The IUPAC suggested symbol for mass is 'm'. The IUPAC recommended symbol for charge is 'Q'; though, 'q' is as well very common. Charge is a scalar property, meaning that it can be either positive (+ symbol) or negative (- symbol). At times, though, the sign of the charge is indicated indirectly. Coulomb is the SI unit of charge; though, other units are not uncommon.
The SI unit of physical quantity m/Q is kilograms per coulomb.
[m/Q] = Kg/C
The above units and notation are widely used whenever dealing with the physics of mass spectrometry; though, the unit less m/z notation is employed for the independent variable in a mass spectrum. This notation eases data interpretation as it is numerically more associated to the unified atomic mass unit of the analyte. The 'm' in m/z is representative of molecular or atomic mass and 'z' is representative of the number of elementary charges taken out by the ion. Therefore an ion of 1000 Da carrying two charges will be noticed at m/z 500. Such notations are closely associated via the unified atomic mass unit and the elementary charge.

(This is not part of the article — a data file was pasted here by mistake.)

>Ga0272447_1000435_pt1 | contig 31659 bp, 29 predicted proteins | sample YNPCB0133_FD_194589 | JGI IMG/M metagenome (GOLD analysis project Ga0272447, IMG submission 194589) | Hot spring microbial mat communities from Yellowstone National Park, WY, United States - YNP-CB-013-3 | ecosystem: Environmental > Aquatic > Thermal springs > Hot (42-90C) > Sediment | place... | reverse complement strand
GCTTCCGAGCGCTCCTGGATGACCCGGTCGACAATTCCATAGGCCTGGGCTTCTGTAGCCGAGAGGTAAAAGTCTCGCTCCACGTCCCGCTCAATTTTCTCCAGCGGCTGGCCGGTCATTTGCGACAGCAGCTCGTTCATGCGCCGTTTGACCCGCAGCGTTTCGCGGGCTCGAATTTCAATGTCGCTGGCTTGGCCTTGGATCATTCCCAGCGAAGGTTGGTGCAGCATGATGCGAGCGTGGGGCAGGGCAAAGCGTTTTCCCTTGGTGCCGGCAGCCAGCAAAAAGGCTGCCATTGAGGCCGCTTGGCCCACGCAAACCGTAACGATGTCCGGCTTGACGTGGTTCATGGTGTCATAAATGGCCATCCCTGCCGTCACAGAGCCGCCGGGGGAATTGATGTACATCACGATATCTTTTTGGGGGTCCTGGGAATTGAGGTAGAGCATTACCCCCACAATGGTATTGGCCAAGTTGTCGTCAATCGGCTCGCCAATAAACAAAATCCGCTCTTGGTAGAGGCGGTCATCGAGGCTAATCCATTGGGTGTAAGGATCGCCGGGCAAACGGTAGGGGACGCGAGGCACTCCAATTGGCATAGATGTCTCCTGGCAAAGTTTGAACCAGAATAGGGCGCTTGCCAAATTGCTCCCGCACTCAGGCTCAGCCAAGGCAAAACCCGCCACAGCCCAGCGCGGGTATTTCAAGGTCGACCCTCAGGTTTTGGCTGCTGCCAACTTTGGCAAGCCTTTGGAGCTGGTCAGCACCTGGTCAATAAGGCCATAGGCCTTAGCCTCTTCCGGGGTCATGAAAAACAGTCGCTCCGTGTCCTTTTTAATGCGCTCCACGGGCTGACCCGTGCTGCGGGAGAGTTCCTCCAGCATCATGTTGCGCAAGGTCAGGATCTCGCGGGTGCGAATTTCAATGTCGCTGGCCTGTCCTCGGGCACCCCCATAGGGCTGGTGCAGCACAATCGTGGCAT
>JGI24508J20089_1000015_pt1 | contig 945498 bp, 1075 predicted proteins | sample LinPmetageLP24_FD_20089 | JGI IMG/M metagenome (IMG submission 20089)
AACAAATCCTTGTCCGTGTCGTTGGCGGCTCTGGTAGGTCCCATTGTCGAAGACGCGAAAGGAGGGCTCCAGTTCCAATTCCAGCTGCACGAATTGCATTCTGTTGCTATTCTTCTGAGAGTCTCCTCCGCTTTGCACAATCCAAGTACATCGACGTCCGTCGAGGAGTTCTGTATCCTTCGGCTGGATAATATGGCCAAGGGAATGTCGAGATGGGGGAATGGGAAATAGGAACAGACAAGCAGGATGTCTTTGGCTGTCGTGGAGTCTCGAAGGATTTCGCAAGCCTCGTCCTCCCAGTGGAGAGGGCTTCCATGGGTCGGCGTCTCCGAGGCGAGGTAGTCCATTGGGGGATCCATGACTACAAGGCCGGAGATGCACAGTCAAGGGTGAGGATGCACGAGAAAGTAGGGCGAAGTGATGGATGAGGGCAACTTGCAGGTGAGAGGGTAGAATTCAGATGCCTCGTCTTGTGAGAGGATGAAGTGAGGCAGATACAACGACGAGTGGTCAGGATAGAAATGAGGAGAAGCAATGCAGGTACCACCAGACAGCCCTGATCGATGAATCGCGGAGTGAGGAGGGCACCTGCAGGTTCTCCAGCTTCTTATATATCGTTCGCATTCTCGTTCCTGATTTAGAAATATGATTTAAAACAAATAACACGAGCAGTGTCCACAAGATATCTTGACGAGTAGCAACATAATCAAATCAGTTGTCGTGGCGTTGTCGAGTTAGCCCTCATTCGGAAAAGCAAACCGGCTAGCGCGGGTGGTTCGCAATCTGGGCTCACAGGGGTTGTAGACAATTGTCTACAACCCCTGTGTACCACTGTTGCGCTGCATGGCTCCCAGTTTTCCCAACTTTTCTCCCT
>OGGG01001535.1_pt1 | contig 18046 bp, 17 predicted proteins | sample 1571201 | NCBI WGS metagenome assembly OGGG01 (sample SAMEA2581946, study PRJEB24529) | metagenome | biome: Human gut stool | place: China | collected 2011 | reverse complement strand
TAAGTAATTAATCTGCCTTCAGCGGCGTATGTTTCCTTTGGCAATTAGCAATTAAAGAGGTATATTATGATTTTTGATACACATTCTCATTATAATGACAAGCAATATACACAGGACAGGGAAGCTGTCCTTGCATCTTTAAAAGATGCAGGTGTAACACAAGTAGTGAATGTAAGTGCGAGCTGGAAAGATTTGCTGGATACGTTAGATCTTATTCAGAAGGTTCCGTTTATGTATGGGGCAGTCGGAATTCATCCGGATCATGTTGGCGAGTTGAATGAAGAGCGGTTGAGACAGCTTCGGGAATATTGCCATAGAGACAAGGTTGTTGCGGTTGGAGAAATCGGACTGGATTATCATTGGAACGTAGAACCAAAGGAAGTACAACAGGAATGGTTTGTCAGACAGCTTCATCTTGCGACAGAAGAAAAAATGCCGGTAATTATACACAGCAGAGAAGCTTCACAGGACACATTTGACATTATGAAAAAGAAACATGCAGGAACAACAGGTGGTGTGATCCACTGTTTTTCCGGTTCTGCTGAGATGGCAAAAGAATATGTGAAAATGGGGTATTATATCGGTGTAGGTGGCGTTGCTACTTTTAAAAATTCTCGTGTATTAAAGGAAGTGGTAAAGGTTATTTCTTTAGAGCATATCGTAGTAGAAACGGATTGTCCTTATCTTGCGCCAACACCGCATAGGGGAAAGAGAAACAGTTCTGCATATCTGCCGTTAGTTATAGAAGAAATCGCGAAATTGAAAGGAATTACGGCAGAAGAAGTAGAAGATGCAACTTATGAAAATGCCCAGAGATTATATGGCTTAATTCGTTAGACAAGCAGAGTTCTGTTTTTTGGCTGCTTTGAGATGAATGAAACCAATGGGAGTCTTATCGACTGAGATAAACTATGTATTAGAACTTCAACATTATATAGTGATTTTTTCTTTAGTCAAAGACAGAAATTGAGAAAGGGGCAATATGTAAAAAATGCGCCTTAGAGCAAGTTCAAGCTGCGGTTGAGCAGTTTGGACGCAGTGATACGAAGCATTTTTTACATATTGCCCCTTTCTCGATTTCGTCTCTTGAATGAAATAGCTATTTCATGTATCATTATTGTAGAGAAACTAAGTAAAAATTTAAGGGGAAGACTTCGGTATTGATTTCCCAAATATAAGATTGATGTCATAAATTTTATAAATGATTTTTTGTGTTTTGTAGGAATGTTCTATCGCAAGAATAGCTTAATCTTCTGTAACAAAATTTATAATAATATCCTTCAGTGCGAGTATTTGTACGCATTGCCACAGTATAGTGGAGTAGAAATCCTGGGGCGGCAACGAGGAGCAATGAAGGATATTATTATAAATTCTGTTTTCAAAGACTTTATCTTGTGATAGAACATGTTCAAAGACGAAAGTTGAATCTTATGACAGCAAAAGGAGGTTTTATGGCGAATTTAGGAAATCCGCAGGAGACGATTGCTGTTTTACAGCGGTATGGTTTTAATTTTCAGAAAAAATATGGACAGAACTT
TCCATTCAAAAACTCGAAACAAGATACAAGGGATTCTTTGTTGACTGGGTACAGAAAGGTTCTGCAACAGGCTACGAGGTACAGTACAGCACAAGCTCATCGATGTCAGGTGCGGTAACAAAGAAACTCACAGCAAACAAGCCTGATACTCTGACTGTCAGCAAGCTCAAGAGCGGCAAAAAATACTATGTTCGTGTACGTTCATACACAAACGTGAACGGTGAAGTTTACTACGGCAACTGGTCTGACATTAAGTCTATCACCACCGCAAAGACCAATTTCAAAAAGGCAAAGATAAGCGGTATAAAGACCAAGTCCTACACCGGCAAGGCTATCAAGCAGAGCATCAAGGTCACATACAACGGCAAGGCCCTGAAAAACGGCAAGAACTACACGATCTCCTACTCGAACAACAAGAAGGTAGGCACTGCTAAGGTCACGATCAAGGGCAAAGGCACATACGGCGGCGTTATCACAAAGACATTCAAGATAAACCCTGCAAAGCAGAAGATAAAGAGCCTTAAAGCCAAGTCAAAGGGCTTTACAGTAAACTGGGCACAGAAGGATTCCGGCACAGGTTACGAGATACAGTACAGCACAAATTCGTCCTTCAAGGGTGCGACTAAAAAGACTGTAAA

However it is rarely done, the numerical conversion factor from SI units (kg/C) to m/z notation is:
(1000 g/Kg) x e x NA
NA = 6.022 x 1023 mol-1
e = 1.602 x 10-19 C
Detection and Recording of Sample Ions:
The detector supervise the ion current, amplifies it and the signal is then transmitted to the data system where it is recorded in the form of a mass spectra. The m/z values of ions are plotted against their intensities to exhibit the number of components in the sample, the molecular weight of each and every component, and the relative abundance of the different components in the sample.
The kind of detector is supplied to suit the kind of analyzer. The more common ones are the photomultiplier, the electron multiplier and the micro-channel plate detectors.